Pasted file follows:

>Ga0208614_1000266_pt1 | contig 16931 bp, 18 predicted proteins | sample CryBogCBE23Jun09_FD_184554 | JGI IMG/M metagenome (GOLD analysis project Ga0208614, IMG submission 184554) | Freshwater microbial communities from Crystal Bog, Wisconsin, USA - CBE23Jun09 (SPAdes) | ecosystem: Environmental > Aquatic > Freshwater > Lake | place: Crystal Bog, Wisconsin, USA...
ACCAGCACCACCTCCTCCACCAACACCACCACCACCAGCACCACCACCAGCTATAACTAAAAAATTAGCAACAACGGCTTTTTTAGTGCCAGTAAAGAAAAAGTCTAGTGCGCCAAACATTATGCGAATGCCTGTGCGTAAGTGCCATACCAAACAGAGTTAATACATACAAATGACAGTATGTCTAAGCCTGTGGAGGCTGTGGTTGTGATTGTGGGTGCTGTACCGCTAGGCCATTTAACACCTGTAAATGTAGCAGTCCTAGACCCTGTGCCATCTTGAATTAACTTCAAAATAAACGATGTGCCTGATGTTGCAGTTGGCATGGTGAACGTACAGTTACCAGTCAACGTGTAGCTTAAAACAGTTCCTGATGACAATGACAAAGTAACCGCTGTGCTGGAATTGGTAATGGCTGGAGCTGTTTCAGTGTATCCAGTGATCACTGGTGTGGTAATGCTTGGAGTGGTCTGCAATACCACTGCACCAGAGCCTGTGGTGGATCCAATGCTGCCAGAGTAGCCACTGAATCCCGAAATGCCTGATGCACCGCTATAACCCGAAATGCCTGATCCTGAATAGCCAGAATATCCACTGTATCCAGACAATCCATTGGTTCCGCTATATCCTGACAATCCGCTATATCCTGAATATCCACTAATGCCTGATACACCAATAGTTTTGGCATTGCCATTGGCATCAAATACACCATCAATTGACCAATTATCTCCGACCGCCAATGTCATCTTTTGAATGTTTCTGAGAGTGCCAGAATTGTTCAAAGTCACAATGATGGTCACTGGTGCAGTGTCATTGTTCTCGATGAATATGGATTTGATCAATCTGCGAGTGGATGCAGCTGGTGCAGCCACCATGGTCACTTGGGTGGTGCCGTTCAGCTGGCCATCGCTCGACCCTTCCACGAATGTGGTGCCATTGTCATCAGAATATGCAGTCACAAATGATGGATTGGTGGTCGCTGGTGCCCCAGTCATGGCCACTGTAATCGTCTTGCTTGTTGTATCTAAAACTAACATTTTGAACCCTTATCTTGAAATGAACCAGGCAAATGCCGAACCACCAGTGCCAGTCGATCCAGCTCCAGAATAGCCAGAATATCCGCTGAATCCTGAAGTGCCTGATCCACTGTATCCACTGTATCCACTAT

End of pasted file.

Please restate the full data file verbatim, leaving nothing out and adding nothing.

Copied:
>Ga0208614_1000266_pt1 | contig 16931 bp, 18 predicted proteins | sample CryBogCBE23Jun09_FD_184554 | JGI IMG/M metagenome (GOLD analysis project Ga0208614, IMG submission 184554) | Freshwater microbial communities from Crystal Bog, Wisconsin, USA - CBE23Jun09 (SPAdes) | ecosystem: Environmental > Aquatic > Freshwater > Lake | place: Crystal Bog, Wisconsin, USA...
ACCAGCACCACCTCCTCCACCAACACCACCACCACCAGCACCACCACCAGCTATAACTAAAAAATTAGCAACAACGGCTTTTTTAGTGCCAGTAAAGAAAAAGTCTAGTGCGCCAAACATTATGCGAATGCCTGTGCGTAAGTGCCATACCAAACAGAGTTAATACATACAAATGACAGTATGTCTAAGCCTGTGGAGGCTGTGGTTGTGATTGTGGGTGCTGTACCGCTAGGCCATTTAACACCTGTAAATGTAGCAGTCCTAGACCCTGTGCCATCTTGAATTAACTTCAAAATAAACGATGTGCCTGATGTTGCAGTTGGCATGGTGAACGTACAGTTACCAGTCAACGTGTAGCTTAAAACAGTTCCTGATGACAATGACAAAGTAACCGCTGTGCTGGAATTGGTAATGGCTGGAGCTGTTTCAGTGTATCCAGTGATCACTGGTGTGGTAATGCTTGGAGTGGTCTGCAATACCACTGCACCAGAGCCTGTGGTGGATCCAATGCTGCCAGAGTAGCCACTGAATCCCGAAATGCCTGATGCACCGCTATAACCCGAAATGCCTGATCCTGAATAGCCAGAATATCCACTGTATCCAGACAATCCATTGGTTCCGCTATATCCTGACAATCCGCTATATCCTGAATATCCACTAATGCCTGATACACCAATAGTTTTGGCATTGCCATTGGCATCAAATACACCATCAATTGACCAATTATCTCCGACCGCCAATGTCATCTTTTGAATGTTTCTGAGAGTGCCAGAATTGTTCAAAGTCACAATGATGGTCACTGGTGCAGTGTCATTGTTCTCGATGAATATGGATTTGATCAATCTGCGAGTGGATGCAGCTGGTGCAGCCACCATGGTCACTTGGGTGGTGCCGTTCAGCTGGCCATCGCTCGACCCTTCCACGAATGTGGTGCCATTGTCATCAGAATATGCAGTCACAAATGATGGATTGGTGGTCGCTGGTGCCCCAGTCATGGCCACTGTAATCGTCTTGCTTGTTGTATCTAAAACTAACATTTTGAACCCTTATCTTGAAATGAACCAGGCAAATGCCGAACCACCAGTGCCAGTCGATCCAGCTCCAGAATAGCCAGAATATCCGCTGAATCCTGAAGTGCCTGATCCACTGTATCCACTGTATCCACTAT